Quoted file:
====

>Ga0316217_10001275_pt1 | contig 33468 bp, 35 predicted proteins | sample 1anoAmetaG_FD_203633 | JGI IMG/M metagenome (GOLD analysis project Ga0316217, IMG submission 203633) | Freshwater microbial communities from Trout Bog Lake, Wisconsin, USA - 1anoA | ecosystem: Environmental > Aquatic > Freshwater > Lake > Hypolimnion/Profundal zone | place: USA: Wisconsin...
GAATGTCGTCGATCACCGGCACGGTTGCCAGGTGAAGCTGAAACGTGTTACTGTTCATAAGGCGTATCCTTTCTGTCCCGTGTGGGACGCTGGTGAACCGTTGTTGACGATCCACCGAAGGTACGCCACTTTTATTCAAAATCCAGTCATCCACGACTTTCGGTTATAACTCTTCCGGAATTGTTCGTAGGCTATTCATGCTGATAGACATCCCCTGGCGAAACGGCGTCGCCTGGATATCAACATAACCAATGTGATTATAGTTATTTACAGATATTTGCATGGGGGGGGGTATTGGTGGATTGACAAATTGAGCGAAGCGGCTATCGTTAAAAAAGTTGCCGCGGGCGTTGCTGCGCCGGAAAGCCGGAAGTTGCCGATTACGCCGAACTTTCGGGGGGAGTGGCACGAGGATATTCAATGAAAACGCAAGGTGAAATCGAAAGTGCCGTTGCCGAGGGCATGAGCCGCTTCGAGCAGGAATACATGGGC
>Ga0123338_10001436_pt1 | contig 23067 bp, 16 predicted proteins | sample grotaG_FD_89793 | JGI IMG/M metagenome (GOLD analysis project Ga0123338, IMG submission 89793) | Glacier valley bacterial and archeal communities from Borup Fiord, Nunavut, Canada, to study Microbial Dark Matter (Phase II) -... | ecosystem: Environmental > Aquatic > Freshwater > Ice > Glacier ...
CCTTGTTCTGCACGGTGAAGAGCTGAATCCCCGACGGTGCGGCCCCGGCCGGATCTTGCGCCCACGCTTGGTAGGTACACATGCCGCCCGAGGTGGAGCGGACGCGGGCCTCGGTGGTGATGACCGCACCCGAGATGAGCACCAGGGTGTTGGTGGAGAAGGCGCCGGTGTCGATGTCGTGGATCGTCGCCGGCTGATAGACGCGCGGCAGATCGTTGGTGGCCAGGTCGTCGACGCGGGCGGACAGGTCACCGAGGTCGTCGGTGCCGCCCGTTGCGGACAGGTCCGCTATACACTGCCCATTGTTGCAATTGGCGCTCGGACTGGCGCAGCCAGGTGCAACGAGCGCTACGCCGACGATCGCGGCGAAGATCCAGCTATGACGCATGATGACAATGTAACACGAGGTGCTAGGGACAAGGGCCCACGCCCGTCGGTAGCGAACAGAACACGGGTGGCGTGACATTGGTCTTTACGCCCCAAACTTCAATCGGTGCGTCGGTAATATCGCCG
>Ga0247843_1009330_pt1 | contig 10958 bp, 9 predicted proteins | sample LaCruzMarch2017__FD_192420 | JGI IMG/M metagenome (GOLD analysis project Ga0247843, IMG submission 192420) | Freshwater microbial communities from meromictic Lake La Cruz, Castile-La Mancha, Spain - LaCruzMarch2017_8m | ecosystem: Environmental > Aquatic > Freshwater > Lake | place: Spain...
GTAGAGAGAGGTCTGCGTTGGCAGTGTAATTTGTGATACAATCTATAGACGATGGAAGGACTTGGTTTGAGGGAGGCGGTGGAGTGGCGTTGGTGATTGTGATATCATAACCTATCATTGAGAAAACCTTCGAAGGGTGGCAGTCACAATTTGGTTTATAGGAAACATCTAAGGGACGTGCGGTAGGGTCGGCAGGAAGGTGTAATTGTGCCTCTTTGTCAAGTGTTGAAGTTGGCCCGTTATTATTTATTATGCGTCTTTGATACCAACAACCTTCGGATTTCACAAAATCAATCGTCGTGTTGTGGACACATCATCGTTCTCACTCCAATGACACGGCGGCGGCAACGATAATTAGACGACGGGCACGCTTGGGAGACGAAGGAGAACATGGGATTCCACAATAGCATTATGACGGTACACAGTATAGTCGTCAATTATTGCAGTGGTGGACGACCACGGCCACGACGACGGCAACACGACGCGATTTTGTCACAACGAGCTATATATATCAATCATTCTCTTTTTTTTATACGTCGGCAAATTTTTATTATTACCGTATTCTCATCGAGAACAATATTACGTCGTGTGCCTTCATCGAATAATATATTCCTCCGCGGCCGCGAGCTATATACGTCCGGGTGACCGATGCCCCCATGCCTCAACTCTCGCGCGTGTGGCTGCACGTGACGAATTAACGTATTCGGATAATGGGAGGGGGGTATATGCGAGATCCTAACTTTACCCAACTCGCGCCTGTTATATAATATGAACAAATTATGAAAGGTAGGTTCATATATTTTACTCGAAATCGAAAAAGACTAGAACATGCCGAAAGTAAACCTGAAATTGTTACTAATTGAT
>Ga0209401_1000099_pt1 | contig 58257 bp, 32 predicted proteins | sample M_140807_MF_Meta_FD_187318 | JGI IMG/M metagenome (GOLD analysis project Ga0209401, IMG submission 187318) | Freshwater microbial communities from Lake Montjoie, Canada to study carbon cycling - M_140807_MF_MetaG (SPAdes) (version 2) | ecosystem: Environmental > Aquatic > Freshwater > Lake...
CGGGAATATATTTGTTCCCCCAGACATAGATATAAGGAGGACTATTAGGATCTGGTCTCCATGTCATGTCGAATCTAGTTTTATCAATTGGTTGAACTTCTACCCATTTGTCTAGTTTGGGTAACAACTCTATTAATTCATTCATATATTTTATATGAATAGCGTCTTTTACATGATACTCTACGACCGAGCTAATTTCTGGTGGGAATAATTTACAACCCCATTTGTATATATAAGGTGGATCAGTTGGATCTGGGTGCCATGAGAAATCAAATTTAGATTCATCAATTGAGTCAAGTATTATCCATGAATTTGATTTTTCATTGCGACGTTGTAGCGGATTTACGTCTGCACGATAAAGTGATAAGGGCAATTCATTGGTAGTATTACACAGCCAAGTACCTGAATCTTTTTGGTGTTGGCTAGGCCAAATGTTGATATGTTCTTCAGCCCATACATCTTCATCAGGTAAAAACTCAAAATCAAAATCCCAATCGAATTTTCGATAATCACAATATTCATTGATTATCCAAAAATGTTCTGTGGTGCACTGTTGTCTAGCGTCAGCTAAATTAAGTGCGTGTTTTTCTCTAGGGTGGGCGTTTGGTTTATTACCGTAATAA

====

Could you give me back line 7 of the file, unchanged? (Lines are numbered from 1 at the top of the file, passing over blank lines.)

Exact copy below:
>Ga0209401_1000099_pt1 | contig 58257 bp, 32 predicted proteins | sample M_140807_MF_Meta_FD_187318 | JGI IMG/M metagenome (GOLD analysis project Ga0209401, IMG submission 187318) | Freshwater microbial communities from Lake Montjoie, Canada to study carbon cycling - M_140807_MF_MetaG (SPAdes) (version 2) | ecosystem: Environmental > Aquatic > Freshwater > Lake...